Extract from the Birmingham Absent Voters List 1918. Birmingham Central Library.

Prisoners of War

I have found many examples of men who were POWs in enemyt hands appearing in the 1918 Absent Voters List.


When an election was called, the [Army] Record Office would then send to each voter registration officer an update on the unit with which each officer of the Territorial Force; each soldier; and each member of the Queen Mary’s Auxiliary Army Corps Mobile Branch was serving. This would also show whether the unit was serving with the British Expeditionary Force, or was in the Home Forces, or was in a Proxy Area.

The voter registration officers would notify each military voter that was on his list, by post, that he was registered and that he or she would be entitled to vote using a form that would be sent to him  or her, or, in the event that he or she was serving in a distant garrison, he or she would be entitled to vote by proxy.

When the election was imminent, the voter registration officer, now acting as returning officer, would sent the ballot papers to everyone on his list, unless they were serving in an area where voting by proxy was permitted. The voters were urged to return their ballot papers as soon as possible.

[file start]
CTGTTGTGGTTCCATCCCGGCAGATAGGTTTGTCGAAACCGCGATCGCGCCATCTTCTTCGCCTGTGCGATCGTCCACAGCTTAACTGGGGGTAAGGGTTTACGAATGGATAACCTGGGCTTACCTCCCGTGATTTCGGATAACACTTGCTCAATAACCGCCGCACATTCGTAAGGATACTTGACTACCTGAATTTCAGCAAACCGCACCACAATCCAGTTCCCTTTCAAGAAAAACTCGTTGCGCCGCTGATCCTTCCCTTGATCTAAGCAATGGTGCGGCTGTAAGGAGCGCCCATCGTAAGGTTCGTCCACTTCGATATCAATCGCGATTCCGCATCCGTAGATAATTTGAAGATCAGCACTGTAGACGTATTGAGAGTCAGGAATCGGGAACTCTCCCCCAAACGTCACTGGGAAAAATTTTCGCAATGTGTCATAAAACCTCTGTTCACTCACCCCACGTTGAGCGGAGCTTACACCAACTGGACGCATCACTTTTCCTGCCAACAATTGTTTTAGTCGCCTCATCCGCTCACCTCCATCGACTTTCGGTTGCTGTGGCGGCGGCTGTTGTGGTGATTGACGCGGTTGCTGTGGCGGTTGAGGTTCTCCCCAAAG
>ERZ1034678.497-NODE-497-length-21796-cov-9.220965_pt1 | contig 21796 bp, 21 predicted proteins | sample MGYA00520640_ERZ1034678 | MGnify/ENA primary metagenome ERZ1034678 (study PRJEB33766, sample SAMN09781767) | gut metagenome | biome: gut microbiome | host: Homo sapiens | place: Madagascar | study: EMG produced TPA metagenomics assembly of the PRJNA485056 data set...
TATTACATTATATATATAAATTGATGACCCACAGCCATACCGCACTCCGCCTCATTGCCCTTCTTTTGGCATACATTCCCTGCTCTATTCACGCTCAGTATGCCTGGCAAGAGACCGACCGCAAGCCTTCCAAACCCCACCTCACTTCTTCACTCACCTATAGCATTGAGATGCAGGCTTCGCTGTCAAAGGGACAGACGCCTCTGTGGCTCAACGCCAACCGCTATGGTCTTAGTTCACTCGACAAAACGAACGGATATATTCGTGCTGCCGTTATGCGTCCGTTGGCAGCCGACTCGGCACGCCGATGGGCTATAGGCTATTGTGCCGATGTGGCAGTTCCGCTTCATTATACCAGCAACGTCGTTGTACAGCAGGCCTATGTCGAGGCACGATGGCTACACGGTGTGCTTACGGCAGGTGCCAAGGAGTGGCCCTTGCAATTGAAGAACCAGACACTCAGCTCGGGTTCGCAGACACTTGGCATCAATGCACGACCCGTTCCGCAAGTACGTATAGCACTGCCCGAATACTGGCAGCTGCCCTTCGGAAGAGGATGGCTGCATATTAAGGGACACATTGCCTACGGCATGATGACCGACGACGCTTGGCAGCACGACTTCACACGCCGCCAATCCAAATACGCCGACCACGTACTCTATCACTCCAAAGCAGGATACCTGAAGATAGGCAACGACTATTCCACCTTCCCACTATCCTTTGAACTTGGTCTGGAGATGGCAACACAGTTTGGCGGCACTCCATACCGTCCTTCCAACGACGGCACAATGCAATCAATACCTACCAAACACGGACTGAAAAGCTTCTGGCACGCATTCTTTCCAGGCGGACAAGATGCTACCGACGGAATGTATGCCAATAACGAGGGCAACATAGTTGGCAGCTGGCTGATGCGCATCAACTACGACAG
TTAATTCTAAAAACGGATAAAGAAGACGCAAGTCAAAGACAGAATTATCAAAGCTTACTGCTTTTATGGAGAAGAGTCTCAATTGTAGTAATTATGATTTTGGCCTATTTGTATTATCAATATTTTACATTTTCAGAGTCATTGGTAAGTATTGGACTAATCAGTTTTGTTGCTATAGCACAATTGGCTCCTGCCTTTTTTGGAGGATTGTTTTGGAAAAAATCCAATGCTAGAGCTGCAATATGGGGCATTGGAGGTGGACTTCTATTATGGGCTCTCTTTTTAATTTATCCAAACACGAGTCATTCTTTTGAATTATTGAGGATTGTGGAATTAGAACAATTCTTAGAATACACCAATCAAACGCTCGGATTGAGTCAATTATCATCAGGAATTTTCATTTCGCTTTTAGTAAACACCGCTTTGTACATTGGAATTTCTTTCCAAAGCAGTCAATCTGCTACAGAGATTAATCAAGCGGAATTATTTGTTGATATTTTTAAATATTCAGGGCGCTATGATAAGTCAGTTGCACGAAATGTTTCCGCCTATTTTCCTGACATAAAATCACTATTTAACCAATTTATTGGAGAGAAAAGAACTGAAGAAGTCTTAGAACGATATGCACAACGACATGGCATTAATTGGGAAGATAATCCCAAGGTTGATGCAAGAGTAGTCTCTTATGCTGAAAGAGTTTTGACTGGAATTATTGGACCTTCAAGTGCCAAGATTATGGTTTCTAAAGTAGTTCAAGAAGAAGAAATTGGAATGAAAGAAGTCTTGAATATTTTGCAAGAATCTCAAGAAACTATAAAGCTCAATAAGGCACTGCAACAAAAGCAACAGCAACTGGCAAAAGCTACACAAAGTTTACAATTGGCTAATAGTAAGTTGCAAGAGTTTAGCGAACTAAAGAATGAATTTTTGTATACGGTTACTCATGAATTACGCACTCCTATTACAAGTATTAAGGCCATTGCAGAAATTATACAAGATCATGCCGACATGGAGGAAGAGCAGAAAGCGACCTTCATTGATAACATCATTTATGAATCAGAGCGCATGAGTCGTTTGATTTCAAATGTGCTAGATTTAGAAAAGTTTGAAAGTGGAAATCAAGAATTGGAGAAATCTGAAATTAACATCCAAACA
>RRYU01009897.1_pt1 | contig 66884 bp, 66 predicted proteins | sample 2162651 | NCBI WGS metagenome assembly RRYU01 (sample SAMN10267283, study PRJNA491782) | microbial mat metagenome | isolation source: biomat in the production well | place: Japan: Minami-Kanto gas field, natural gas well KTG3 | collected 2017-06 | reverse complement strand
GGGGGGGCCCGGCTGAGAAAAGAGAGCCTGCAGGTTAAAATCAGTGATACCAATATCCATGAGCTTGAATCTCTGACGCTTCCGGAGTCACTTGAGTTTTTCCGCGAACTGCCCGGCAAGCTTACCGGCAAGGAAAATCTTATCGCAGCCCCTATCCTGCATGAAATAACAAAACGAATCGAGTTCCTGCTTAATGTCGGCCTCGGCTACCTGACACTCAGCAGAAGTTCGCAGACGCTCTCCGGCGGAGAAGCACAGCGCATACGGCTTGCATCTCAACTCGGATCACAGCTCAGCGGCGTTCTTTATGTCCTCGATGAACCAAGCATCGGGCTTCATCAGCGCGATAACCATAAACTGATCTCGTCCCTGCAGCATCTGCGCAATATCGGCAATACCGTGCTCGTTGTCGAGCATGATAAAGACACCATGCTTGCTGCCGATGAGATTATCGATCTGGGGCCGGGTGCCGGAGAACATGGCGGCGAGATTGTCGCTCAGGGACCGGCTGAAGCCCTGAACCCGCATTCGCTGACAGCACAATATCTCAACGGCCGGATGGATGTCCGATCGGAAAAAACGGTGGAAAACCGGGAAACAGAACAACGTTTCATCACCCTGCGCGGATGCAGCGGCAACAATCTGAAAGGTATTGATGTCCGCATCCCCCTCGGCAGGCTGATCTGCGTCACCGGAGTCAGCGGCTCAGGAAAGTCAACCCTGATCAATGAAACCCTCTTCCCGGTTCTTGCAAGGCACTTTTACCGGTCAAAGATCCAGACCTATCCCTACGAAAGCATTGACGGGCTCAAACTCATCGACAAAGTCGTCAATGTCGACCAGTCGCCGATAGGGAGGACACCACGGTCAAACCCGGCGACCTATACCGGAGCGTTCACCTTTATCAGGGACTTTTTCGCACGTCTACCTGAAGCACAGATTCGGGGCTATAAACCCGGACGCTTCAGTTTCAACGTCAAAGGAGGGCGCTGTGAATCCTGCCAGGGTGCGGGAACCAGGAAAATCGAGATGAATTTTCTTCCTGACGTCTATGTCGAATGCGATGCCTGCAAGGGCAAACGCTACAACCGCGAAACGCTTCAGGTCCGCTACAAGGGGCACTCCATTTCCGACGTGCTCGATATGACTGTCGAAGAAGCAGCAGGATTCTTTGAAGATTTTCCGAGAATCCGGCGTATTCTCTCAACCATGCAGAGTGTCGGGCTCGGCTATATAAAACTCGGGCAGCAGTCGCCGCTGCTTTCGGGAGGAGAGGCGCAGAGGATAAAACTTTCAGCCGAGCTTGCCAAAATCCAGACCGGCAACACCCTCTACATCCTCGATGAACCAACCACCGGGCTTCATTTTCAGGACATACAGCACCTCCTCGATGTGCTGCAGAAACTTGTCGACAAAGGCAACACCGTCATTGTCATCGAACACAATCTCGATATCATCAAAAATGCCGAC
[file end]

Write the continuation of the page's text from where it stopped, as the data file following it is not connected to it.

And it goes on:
The ACI said that men serving with the 63rd (Royal Naval) Division (whose records were kept at the Admiralty) were not subject to the above and would receive instructions from the Admiralty.

The 1918 General Election

An election was called immediately after the Armistice and held on Saturday 14 December 1918 but not finalised until the soldiers votes had been received.

Ballot papers being sent by soldiers were considered to be in time to be counted if they arrived at their destination by 10am on 28 December 1918 (noon for those going to Scotland, Ireland, Wales, Devon and Cornwall).

This photograph from the “Daily Mirror” of 22 October 1918 is apparently of a Canadian soldier voting in Canadian elections, but the scene was no doubt similar to that seen in December in the British election.


A soldier’s life

The Absent Voters Lists as a research tool